The statue was paid for by donations from former slaves, including Black veterans of the Union Army, but the design was selected by the Western Sanitary Commission, a St. Louis charity run by white people, according to the National Park Service.
The commission selected the design by Thomas Ball, an American sculptor living in Trieste, Italy, after years of appeals failed to raise sufficient funds for a larger and more complex monument, historians said.
Messrs. White and Sandage also found a reference in the Washington Bee, a Black newspaper in the city, to “the Charlotte Scott Emancipation statue in Lincoln Park.”
Just like that, a document apparently unknown to Douglass’s biographers and not found in the orator’s papers at the Library of Congress had landed squarely in the middle of the debate that has swept the nation and the neighborhood around Lincoln Park where the statue stands.
Amid the Black Lives Matter Movement and the protests following the killing of George Floyd, momentum is gathering to remove or alter statues like the Emancipation Memorial, following successful calls to take down monuments of Confederate generals.
In Washington, a candidate for District Council, Marcus Goodwin, has gathered roughly 7,000 signatures on a petition to either remove or alter the Lincoln statue. Eleanor Holmes Norton, Washington, D.C.’s nonvoting representative in Congress, has said she would introduce legislation to move the statue to a museum. And in Boston, a panel voted unanimously on Tuesday to take down a replica of the Emancipation statue.
Mr. Goodwin has said that concerns about the statue could be addressed by adding more Black figures to the statue that are in standing positions, including contemporaries of Lincoln like Douglass. It is a compromise that the newly discovered Douglass letter seems to anticipate.
Still others believe the existing monument should be moved, including Kirk Savage of the University of Pittsburgh, whose work includes “Standing Soldiers, Kneeling Slaves,” a history of monuments erected after the Civil War.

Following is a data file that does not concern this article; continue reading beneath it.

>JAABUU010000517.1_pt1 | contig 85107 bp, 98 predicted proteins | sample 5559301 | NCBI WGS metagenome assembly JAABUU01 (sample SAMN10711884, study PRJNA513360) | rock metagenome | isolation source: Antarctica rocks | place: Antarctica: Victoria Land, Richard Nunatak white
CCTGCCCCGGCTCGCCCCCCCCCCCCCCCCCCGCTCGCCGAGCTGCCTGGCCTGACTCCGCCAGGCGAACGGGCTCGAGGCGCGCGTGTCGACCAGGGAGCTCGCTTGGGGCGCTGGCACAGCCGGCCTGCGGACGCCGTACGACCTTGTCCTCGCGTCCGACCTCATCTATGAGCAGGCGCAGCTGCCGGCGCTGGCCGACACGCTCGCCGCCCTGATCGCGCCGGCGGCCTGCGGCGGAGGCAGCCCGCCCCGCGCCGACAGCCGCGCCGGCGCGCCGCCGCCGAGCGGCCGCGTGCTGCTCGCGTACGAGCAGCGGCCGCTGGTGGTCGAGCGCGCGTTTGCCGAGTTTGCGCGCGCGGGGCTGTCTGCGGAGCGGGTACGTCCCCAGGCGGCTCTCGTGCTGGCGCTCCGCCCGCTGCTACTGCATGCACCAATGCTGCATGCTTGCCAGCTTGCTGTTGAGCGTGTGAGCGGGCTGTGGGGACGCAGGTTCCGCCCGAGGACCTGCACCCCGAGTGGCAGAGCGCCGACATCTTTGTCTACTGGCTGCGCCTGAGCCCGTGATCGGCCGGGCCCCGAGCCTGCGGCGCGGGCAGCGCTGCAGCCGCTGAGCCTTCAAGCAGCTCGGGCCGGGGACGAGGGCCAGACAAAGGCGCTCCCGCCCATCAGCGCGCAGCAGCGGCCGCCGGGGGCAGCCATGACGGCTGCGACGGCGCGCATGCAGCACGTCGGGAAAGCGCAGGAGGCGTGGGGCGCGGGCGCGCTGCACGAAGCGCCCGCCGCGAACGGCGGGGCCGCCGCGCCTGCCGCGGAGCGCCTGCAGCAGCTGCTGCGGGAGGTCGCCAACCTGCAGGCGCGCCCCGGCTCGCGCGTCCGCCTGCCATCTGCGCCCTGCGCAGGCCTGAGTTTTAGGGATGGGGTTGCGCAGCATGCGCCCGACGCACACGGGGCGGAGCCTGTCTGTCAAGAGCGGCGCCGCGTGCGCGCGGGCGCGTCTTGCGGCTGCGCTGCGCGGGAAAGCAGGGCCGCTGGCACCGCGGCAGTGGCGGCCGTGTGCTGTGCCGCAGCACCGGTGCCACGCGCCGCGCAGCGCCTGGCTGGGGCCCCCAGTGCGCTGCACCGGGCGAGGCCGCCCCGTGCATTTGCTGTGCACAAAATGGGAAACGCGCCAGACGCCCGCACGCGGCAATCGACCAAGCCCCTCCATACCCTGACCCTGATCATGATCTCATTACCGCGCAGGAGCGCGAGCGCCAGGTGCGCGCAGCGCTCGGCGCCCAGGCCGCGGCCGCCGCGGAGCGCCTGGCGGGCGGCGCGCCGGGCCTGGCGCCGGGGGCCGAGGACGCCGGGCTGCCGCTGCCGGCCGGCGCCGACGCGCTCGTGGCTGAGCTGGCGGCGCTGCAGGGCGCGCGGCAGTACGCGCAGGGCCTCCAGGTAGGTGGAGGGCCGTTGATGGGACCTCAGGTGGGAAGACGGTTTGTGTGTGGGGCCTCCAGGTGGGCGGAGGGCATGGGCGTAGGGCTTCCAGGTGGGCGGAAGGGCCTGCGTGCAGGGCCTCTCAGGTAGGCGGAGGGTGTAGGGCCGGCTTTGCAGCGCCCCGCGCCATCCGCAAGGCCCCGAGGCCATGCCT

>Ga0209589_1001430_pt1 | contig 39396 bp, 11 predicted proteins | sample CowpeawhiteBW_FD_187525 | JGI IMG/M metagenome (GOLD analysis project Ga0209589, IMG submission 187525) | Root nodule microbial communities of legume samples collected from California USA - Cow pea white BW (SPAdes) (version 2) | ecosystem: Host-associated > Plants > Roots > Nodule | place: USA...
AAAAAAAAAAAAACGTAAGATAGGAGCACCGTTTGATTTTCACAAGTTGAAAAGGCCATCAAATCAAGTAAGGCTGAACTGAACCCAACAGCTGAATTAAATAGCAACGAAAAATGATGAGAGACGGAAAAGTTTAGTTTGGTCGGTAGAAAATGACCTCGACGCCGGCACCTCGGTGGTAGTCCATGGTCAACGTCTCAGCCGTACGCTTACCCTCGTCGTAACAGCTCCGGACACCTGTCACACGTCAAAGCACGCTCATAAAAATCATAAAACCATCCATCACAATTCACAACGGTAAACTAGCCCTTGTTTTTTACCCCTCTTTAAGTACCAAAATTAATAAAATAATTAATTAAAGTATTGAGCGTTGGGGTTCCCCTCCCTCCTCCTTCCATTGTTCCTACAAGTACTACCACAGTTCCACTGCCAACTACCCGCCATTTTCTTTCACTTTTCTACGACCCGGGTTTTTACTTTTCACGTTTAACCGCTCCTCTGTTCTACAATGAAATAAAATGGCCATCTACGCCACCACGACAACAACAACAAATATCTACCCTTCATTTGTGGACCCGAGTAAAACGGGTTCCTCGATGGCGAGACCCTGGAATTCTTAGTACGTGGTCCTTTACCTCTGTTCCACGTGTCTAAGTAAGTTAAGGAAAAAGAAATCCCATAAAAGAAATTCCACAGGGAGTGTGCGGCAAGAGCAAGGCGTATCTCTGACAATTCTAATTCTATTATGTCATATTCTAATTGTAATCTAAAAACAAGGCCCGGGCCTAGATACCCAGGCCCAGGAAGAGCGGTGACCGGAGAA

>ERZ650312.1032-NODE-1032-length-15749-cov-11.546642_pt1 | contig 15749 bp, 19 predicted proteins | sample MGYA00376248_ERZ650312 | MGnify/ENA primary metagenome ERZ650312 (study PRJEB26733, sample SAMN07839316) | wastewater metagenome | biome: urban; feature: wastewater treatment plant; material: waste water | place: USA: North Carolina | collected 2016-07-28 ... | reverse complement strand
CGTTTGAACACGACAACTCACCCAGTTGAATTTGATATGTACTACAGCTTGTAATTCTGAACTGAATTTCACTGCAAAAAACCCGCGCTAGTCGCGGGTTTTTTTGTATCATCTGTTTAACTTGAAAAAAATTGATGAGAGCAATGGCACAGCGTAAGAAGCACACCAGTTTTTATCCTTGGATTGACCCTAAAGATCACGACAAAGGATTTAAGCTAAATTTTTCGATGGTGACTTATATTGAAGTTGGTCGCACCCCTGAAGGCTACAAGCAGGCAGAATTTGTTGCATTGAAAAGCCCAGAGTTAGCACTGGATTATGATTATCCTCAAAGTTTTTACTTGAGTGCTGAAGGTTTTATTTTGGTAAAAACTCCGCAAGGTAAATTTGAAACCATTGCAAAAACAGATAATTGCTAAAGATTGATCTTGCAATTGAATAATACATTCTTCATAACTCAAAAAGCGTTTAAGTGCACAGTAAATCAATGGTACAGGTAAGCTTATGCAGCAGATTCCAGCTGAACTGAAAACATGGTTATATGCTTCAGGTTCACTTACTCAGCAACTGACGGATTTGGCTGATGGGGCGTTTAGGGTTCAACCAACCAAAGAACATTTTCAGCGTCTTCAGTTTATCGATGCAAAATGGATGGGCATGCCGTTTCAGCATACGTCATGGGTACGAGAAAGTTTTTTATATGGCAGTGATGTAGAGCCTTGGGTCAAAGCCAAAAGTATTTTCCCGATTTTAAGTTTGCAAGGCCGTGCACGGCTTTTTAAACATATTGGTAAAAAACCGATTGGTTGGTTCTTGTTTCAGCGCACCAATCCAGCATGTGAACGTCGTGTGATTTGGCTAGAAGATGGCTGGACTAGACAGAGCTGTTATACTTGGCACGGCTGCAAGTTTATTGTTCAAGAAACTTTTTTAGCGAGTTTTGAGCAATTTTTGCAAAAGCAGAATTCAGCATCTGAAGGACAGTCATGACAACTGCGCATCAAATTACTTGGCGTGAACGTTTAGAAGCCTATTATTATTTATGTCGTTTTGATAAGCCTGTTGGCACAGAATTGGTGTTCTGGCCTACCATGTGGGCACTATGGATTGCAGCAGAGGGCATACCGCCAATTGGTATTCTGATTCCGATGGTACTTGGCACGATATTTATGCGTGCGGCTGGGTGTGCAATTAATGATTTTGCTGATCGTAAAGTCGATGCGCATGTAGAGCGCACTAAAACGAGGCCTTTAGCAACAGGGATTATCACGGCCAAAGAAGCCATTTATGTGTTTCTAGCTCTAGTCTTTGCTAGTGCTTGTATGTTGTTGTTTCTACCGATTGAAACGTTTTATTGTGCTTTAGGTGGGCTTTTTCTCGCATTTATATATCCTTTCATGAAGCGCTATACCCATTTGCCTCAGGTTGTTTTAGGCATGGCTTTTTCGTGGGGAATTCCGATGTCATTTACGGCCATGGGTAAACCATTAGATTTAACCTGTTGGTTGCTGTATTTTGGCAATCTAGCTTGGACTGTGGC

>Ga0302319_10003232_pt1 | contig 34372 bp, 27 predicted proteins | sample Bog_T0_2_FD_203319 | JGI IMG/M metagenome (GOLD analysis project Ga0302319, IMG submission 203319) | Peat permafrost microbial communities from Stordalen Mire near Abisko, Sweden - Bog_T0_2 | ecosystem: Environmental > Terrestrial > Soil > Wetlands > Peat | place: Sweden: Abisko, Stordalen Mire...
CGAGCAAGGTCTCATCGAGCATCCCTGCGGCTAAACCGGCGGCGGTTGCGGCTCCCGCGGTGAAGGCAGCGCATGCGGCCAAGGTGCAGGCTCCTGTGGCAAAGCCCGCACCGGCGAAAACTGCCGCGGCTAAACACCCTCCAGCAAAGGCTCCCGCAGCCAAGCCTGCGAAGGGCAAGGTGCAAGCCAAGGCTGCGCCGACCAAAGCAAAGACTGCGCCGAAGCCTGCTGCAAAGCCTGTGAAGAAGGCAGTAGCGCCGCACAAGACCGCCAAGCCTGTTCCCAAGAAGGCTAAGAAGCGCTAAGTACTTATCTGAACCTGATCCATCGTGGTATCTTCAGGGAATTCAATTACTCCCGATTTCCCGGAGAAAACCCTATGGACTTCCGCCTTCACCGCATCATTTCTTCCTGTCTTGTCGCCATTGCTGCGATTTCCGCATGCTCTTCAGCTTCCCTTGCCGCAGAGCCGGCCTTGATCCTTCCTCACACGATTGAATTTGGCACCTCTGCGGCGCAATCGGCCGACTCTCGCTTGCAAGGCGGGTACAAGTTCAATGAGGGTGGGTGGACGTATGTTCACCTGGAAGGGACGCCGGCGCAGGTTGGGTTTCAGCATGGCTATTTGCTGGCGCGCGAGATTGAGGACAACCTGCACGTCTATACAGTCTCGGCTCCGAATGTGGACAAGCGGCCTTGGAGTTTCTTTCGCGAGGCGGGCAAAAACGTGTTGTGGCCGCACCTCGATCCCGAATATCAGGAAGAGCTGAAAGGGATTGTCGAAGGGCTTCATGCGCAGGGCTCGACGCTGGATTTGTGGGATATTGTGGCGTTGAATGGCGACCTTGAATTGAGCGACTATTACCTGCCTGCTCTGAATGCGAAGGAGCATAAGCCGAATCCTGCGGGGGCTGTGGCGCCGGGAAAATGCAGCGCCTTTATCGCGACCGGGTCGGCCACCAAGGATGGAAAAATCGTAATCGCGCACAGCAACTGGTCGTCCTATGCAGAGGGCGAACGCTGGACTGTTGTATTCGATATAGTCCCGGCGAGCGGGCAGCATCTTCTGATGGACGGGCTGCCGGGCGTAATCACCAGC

“It is a distorting image,” Mr. Savage said. “It’s a white savior narrative that puts Lincoln in the position of a kind of saint, working a miracle cure on the enslaved population.”
If new additions to the memorial are done right, Mr. Sandage said, “the original statue would become an artifact and the new groupings around it would become the focus.”
Mr. White said that “people of good will are on both sides” of the issue. “If people had listened to [Douglass] it might have resolved it 144 years ago,” he said.
As for their discovery, Mr. Sandage credited the activists, whose demonstrations at the park had led to his debate with Mr. White.
“That’s how historians work,” he said. “We argue with each other and then go look again.”
Messrs. White and Sandage said the find helped them reach an agreement, which they proposed this week in an article for Smithsonian Magazine. Citing Douglass’s words, they argued that “no one monument could be made to tell the whole truth of any subject which it might be designed to illustrate.”
The historians suggest adding more statues—of Douglass and of Scott —and better explaining the story of Archer Alexander, who was the model for the slave figure. Mr. Alexander was the last man arrested under the Fugitive Slave Act, the Park Service says.
“If the statue is to stand there any longer, it should no longer stand alone,” they wrote. “Who would be more deserving of honor with an additional statue than the freedwoman who conceived of the monument?”
Article by Ted Mann.